Dallas — The Blue Candlelight Music Series, held at the Preston Hollow home of Richard and Enika Schulze, is always an enjoyable and luxurious evening, with good company, food, and wine in a beautiful environment. Sunday evening, however, the excellent music eclipsed even these perks.
Joining Artistic Director and pianist Baya Kakouberi and Dallas Symphony violinist Gary Levinson were two guests, Blue Candlelight regular Michael Klotz, violist in the Amernet Quartet, and Blue Candlelight first-timer Franklin Cohen, retired Principal Clarinet of the Cleveland Orchestra. These guests brought exceptional musicianship and a sense of fun to the evening’s proceedings.
Viola and clarinet are a fabulous pairing, similar in range but different—yet complementary—in timbre, that are underused in chamber music. Each piece on Sunday’s rather lengthy program used either clarinet or viola, and some used both.
Mozart may have been the first to write a trio for clarinet, viola, and piano—indeed, Mozart’s 1786 Kegelstatt, or “lawn bowling,” trio, along with his clarinet concerto and other works, helped popularize the then-new clarinet. Klotz, Cohen, and Kakouberi performed the Mozart trio with grace—this is not Mozart at his most melodic, as Cohen pointed out in his remarks, but the piece amply shows Mozart’s innovative side. Not only the instrumentation, but also the organization, of the work is novel. It begins with an Andante movement (rather than the conventional Allegro), followed by a Minuet and then a Rondo. Sunday’s trio of musicians are all superb collaborators—it’s easy for a clarinet and a piano to overbalance the viola, but that never happened—though in fairness, Klotz has a huge sound for a violist.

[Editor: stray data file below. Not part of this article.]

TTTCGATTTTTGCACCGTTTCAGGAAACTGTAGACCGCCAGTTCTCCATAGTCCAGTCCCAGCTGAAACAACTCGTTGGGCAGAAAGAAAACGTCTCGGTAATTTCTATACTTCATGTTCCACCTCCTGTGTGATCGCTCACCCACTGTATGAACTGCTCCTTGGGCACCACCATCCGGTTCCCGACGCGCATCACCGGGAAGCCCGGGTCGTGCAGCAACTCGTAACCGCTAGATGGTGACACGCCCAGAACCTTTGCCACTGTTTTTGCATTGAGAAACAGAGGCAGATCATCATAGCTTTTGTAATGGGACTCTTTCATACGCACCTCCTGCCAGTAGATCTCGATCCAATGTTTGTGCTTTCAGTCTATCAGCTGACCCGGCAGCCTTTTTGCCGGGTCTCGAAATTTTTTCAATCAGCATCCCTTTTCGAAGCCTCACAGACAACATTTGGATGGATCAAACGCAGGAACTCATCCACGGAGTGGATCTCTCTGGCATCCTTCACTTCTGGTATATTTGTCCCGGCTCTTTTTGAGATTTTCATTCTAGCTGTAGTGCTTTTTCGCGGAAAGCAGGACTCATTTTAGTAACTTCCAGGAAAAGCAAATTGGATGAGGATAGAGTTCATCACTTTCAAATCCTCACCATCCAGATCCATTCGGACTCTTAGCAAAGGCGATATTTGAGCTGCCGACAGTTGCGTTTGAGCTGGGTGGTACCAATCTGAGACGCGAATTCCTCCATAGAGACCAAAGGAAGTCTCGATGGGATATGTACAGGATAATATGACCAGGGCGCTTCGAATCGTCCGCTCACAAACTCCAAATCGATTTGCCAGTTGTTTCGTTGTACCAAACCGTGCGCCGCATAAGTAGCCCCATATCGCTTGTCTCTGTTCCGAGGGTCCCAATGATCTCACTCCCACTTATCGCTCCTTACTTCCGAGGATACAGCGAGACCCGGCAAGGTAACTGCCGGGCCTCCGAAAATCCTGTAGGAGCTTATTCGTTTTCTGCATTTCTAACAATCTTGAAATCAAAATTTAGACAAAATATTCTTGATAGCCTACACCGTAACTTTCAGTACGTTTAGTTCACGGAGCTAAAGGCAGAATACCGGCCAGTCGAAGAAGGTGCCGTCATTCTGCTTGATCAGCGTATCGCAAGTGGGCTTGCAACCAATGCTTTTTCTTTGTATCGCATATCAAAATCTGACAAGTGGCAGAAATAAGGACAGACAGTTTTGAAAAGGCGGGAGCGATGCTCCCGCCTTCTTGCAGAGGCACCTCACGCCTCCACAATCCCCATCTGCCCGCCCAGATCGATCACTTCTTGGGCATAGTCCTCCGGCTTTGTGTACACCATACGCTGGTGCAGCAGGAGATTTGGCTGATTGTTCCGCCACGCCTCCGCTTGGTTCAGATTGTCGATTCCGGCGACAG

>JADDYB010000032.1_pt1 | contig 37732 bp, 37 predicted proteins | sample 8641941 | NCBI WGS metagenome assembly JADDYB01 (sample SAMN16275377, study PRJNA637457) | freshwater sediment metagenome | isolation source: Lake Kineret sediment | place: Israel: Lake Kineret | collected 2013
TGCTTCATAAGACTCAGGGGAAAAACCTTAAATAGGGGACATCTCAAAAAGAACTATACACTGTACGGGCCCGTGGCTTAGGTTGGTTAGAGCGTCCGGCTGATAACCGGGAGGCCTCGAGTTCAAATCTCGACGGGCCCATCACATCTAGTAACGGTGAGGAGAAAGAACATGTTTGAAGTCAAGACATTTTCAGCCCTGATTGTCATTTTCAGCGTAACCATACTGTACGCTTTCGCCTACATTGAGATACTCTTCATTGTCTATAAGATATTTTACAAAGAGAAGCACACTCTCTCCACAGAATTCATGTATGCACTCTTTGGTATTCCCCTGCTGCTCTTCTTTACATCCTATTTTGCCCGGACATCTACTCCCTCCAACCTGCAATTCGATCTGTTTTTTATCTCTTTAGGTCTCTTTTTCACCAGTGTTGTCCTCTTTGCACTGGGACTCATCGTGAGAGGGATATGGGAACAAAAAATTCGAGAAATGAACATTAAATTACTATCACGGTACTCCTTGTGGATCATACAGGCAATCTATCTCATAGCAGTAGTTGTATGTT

The other pieces for this combination of instruments on Sunday’s program were two of Max Bruch’s Eight Pieces for Clarinet, Viola, and Piano. Written 125 years after the Mozart trio, these pieces reflect late Romanticism rather than classicism. Here, Bruch trafficked in considerable unison writing in clarinet and viola, always a landscape full of potential pitfalls. Klotz and Cohen navigated this writing beautifully, making necessary microadjustments. These Bruch pieces are a wonderful discovery; I would almost have preferred cuts to other works on the program to be able to hear all eight of these pieces.
Other music on the program included the first of Mozart’s relatively well-known duos for violin and viola. Written in the style of Michael Hadyn, because the lesser-known Hadyn had accepted a commission which he was too ill to complete, the pieces feature delightful interplay between the two instruments—an interplay that had achieved its apotheosis in Mozart’s Sinfonia Concertante, his concerto for violin and viola written four years earlier. Klotz and Levinson, who are frequent collaborators, shone in this repertoire.
The other three works on the program added novelty to the mix: Gershwin’s well-known Three Preludes for piano here appeared in an arrangement for clarinet and piano; it worked for this jazzy music, and Cohen particularly was clearly in his element, though I prefer the original piano version. Shostakovich’s Romance from his score to the movie Gadfly, in an arrangement for viola and piano, was hauntingly beautiful as performed by Klotz and Kakouberi. Their sense of line is remarkable. (Shostakovich was a prolific film composer, writing scores for at least 25 movies, almost all of them Soviet.) Last up was the klezmer-like Trio for Violin, Clarinet, and Piano by Paul Schoenfield, a delightful romp that Levinson, Cohen, and Kakouberi clearly had great fun playing.
And that’s at the core of this Blue Candlelight concert: lots of fun and wonderful music among friends.